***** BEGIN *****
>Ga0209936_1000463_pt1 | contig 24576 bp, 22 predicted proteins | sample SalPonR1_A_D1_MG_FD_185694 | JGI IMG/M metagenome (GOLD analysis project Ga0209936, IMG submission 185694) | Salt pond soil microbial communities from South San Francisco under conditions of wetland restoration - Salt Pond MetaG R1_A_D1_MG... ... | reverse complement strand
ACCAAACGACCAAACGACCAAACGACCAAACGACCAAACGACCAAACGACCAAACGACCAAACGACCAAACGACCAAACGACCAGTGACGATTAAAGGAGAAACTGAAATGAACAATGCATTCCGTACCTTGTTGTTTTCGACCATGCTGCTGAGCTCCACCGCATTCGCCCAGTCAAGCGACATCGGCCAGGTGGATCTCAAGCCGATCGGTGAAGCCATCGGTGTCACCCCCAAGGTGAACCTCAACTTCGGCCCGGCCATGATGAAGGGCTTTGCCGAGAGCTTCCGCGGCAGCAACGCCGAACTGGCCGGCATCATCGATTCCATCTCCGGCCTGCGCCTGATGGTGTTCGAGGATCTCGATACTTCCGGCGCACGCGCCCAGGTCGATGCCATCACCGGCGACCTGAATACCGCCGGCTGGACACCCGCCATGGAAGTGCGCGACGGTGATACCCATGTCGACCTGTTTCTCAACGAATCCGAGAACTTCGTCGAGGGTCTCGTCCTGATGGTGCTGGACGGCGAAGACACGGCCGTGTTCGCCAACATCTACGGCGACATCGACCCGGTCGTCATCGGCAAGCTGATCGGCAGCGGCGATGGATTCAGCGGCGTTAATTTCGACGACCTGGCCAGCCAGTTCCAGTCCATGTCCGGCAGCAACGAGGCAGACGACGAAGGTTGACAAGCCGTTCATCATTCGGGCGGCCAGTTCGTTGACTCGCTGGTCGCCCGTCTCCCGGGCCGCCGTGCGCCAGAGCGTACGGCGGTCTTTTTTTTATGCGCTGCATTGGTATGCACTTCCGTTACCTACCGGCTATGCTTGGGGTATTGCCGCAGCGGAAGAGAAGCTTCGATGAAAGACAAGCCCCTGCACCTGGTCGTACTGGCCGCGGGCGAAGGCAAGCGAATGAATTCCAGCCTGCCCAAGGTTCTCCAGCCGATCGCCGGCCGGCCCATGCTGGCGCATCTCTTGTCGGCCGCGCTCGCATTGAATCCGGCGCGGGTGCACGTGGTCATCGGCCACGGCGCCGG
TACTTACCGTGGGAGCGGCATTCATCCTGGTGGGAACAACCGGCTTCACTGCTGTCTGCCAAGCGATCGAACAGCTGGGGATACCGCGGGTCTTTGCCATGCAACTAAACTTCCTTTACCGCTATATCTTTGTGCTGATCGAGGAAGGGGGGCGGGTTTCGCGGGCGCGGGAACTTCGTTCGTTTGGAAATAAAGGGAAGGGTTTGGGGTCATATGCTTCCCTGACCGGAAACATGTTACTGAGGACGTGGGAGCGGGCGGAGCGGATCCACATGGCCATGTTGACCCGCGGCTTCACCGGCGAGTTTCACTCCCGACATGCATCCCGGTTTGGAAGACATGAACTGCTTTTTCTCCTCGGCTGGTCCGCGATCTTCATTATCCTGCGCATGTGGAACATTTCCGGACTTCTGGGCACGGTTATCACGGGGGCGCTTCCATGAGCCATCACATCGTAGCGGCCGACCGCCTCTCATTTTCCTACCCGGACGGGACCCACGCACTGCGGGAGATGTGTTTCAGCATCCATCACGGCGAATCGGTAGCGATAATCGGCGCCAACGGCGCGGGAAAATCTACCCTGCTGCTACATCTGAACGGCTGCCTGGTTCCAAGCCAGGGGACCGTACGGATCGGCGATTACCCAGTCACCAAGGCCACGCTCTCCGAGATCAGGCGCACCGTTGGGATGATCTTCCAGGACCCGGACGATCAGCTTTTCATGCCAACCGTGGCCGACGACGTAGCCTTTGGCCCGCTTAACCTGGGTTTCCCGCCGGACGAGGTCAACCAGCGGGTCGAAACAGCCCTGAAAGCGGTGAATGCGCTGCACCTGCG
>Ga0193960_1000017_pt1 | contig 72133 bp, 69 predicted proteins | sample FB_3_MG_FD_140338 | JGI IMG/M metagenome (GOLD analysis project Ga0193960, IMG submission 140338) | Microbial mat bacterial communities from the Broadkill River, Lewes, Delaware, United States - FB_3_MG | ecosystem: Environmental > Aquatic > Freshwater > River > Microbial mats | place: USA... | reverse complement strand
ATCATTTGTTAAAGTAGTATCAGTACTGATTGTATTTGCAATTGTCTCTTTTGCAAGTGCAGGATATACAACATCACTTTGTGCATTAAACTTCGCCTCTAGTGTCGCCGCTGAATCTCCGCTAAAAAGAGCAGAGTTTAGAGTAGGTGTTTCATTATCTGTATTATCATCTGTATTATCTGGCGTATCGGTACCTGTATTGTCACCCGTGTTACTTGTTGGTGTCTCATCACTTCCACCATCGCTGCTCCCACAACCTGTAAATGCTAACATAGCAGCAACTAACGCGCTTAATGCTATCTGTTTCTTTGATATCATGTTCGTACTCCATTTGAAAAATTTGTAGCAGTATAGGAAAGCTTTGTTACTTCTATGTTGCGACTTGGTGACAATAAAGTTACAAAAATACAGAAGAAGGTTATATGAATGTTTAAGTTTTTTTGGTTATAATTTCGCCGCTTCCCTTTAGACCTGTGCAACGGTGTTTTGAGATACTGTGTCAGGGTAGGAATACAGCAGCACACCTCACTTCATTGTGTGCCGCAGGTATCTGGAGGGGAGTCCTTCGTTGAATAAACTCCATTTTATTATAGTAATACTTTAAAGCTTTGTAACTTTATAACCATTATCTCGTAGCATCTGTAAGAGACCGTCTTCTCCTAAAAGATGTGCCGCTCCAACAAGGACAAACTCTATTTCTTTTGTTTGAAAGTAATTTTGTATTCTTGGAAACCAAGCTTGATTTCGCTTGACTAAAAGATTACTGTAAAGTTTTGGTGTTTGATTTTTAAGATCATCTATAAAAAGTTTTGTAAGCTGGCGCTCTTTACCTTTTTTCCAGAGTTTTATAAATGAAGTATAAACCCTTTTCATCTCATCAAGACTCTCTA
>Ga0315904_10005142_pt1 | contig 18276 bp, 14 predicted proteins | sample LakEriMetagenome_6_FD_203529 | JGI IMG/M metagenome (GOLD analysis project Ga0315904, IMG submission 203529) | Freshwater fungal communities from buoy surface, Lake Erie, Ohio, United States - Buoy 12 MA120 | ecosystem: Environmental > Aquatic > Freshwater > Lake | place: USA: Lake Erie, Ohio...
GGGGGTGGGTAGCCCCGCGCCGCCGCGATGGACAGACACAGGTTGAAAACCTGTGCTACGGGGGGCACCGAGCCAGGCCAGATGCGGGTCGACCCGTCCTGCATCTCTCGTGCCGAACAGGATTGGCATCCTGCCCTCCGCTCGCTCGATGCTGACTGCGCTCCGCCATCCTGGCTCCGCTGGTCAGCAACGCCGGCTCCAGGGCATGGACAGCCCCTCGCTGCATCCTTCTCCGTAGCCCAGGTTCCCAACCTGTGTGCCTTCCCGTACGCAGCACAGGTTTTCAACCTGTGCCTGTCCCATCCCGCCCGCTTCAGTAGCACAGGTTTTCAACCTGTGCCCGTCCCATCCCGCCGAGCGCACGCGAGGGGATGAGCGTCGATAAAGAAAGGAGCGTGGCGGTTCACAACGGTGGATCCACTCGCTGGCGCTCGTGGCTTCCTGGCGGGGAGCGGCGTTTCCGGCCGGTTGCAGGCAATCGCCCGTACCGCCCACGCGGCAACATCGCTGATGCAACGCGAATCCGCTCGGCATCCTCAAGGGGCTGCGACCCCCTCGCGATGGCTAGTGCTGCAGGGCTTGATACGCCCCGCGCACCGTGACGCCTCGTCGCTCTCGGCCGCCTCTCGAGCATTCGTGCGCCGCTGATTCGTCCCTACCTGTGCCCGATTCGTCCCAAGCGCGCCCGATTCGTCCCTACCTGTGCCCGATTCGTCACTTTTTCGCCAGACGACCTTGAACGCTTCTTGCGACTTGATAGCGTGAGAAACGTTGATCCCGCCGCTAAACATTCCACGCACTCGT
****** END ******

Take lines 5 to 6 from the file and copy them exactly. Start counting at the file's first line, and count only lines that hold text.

ATCATTTGTTAAAGTAGTATCAGTACTGATTGTATTTGCAATTGTCTCTTTTGCAAGTGCAGGATATACAACATCACTTTGTGCATTAAACTTCGCCTCTAGTGTCGCCGCTGAATCTCCGCTAAAAAGAGCAGAGTTTAGAGTAGGTGTTTCATTATCTGTATTATCATCTGTATTATCTGGCGTATCGGTACCTGTATTGTCACCCGTGTTACTTGTTGGTGTCTCATCACTTCCACCATCGCTGCTCCCACAACCTGTAAATGCTAACATAGCAGCAACTAACGCGCTTAATGCTATCTGTTTCTTTGATATCATGTTCGTACTCCATTTGAAAAATTTGTAGCAGTATAGGAAAGCTTTGTTACTTCTATGTTGCGACTTGGTGACAATAAAGTTACAAAAATACAGAAGAAGGTTATATGAATGTTTAAGTTTTTTTGGTTATAATTTCGCCGCTTCCCTTTAGACCTGTGCAACGGTGTTTTGAGATACTGTGTCAGGGTAGGAATACAGCAGCACACCTCACTTCATTGTGTGCCGCAGGTATCTGGAGGGGAGTCCTTCGTTGAATAAACTCCATTTTATTATAGTAATACTTTAAAGCTTTGTAACTTTATAACCATTATCTCGTAGCATCTGTAAGAGACCGTCTTCTCCTAAAAGATGTGCCGCTCCAACAAGGACAAACTCTATTTCTTTTGTTTGAAAGTAATTTTGTATTCTTGGAAACCAAGCTTGATTTCGCTTGACTAAAAGATTACTGTAAAGTTTTGGTGTTTGATTTTTAAGATCATCTATAAAAAGTTTTGTAAGCTGGCGCTCTTTACCTTTTTTCCAGAGTTTTATAAATGAAGTATAAACCCTTTTCATCTCATCAAGACTCTCTA
>Ga0315904_10005142_pt1 | contig 18276 bp, 14 predicted proteins | sample LakEriMetagenome_6_FD_203529 | JGI IMG/M metagenome (GOLD analysis project Ga0315904, IMG submission 203529) | Freshwater fungal communities from buoy surface, Lake Erie, Ohio, United States - Buoy 12 MA120 | ecosystem: Environmental > Aquatic > Freshwater > Lake | place: USA: Lake Erie, Ohio...